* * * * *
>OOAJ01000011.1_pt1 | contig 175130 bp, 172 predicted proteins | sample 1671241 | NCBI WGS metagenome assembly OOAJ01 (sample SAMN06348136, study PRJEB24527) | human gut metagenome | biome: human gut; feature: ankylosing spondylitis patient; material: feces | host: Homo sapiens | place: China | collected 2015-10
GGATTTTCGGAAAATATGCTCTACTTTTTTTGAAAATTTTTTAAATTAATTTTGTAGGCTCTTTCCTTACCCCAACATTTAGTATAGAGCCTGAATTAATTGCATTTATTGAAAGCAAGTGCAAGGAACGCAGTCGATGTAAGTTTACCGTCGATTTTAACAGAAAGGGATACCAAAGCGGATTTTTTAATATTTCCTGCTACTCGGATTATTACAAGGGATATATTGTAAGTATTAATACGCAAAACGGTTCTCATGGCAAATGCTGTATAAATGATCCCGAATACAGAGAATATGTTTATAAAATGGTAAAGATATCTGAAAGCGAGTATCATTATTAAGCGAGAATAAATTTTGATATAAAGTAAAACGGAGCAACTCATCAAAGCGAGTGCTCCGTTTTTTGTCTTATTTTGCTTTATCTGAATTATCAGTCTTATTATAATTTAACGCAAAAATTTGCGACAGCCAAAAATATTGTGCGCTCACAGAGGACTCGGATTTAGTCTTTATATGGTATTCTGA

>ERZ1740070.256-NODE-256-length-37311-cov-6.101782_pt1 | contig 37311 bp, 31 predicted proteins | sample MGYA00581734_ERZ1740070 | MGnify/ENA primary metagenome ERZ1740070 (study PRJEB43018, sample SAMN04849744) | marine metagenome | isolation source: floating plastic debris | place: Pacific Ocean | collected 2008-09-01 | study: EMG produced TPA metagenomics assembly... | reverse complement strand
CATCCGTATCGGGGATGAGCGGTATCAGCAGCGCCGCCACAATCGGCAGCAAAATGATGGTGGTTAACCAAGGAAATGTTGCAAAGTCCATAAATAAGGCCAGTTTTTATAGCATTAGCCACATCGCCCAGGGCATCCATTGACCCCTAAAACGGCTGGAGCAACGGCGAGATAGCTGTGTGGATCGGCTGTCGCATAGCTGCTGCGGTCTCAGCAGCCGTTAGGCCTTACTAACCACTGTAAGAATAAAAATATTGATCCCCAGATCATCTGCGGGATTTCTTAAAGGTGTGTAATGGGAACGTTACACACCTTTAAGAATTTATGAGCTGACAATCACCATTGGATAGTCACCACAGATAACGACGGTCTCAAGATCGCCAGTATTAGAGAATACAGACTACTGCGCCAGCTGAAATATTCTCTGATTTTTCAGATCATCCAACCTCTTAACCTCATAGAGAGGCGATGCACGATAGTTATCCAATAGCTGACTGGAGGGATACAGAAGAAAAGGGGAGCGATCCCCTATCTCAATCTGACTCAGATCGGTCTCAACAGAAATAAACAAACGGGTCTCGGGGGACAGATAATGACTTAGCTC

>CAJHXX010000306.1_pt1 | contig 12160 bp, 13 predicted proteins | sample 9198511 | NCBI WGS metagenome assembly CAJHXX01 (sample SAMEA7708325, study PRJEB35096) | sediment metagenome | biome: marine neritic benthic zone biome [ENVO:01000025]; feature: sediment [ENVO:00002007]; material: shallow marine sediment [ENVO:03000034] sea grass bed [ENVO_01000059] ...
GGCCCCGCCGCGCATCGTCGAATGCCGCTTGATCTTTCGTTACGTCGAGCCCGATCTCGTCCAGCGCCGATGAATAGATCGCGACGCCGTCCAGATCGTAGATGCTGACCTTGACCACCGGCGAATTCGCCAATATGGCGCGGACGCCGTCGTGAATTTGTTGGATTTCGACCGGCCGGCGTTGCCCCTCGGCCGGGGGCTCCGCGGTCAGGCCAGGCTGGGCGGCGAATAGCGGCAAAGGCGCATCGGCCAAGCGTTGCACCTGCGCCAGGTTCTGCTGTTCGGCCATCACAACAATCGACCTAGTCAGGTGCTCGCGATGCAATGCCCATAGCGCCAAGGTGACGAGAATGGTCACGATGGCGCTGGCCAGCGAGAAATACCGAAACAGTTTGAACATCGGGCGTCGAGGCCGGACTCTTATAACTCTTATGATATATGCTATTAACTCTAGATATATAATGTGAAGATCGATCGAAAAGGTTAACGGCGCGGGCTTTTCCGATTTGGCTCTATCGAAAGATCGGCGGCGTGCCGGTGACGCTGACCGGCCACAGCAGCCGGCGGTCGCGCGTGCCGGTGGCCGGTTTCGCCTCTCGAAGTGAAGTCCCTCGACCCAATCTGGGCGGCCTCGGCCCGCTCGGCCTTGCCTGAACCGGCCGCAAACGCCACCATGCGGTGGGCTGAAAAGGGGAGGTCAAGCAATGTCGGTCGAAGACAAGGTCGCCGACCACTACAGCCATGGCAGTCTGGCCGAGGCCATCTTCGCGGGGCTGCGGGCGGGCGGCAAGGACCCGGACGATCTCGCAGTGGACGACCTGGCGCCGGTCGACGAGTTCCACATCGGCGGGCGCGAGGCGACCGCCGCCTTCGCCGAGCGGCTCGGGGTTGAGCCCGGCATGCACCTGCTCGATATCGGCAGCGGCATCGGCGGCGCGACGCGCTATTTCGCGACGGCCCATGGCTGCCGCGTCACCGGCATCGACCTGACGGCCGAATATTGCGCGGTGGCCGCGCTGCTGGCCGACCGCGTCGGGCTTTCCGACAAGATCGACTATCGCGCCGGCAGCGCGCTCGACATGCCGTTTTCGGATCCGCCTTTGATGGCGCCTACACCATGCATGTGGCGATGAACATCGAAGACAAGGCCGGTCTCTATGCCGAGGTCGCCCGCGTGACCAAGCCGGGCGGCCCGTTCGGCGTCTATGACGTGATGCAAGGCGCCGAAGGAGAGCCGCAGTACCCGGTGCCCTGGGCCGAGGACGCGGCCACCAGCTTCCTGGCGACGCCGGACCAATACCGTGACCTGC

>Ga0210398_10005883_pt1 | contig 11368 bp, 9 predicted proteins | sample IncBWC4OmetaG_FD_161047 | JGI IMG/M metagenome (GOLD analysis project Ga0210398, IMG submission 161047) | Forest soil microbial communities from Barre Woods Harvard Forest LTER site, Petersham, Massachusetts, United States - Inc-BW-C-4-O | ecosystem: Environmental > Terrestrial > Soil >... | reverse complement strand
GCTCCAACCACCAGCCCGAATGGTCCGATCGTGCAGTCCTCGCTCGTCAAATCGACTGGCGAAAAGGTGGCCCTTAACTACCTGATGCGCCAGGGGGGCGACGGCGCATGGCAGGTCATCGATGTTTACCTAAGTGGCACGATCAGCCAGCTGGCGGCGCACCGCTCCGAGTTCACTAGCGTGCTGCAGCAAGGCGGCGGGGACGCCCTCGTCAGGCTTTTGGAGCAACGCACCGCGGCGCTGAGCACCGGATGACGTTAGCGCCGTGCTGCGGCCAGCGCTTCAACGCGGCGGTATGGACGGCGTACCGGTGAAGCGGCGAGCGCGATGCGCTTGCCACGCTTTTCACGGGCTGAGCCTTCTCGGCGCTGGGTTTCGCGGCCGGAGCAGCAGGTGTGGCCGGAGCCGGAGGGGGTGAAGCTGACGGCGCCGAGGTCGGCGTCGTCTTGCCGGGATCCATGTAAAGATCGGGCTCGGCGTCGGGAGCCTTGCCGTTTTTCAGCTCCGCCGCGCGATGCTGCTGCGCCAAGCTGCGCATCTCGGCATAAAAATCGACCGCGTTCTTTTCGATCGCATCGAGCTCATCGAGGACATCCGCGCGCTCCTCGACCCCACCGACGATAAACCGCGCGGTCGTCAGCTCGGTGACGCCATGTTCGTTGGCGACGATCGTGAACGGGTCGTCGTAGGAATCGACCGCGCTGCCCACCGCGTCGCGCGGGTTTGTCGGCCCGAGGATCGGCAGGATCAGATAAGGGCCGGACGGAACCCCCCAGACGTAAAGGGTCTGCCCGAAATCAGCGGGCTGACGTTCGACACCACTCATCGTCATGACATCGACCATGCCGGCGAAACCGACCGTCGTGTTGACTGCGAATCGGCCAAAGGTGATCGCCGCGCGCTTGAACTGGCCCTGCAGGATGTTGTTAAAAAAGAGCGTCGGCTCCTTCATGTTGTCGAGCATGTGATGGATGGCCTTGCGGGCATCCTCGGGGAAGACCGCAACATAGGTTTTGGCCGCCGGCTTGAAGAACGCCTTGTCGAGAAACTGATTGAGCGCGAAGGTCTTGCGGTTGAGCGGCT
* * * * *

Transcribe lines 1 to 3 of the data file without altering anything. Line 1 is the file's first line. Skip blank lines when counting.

>OOAJ01000011.1_pt1 | contig 175130 bp, 172 predicted proteins | sample 1671241 | NCBI WGS metagenome assembly OOAJ01 (sample SAMN06348136, study PRJEB24527) | human gut metagenome | biome: human gut; feature: ankylosing spondylitis patient; material: feces | host: Homo sapiens | place: China | collected 2015-10
GGATTTTCGGAAAATATGCTCTACTTTTTTTGAAAATTTTTTAAATTAATTTTGTAGGCTCTTTCCTTACCCCAACATTTAGTATAGAGCCTGAATTAATTGCATTTATTGAAAGCAAGTGCAAGGAACGCAGTCGATGTAAGTTTACCGTCGATTTTAACAGAAAGGGATACCAAAGCGGATTTTTTAATATTTCCTGCTACTCGGATTATTACAAGGGATATATTGTAAGTATTAATACGCAAAACGGTTCTCATGGCAAATGCTGTATAAATGATCCCGAATACAGAGAATATGTTTATAAAATGGTAAAGATATCTGAAAGCGAGTATCATTATTAAGCGAGAATAAATTTTGATATAAAGTAAAACGGAGCAACTCATCAAAGCGAGTGCTCCGTTTTTTGTCTTATTTTGCTTTATCTGAATTATCAGTCTTATTATAATTTAACGCAAAAATTTGCGACAGCCAAAAATATTGTGCGCTCACAGAGGACTCGGATTTAGTCTTTATATGGTATTCTGA

>ERZ1740070.256-NODE-256-length-37311-cov-6.101782_pt1 | contig 37311 bp, 31 predicted proteins | sample MGYA00581734_ERZ1740070 | MGnify/ENA primary metagenome ERZ1740070 (study PRJEB43018, sample SAMN04849744) | marine metagenome | isolation source: floating plastic debris | place: Pacific Ocean | collected 2008-09-01 | study: EMG produced TPA metagenomics assembly... | reverse complement strand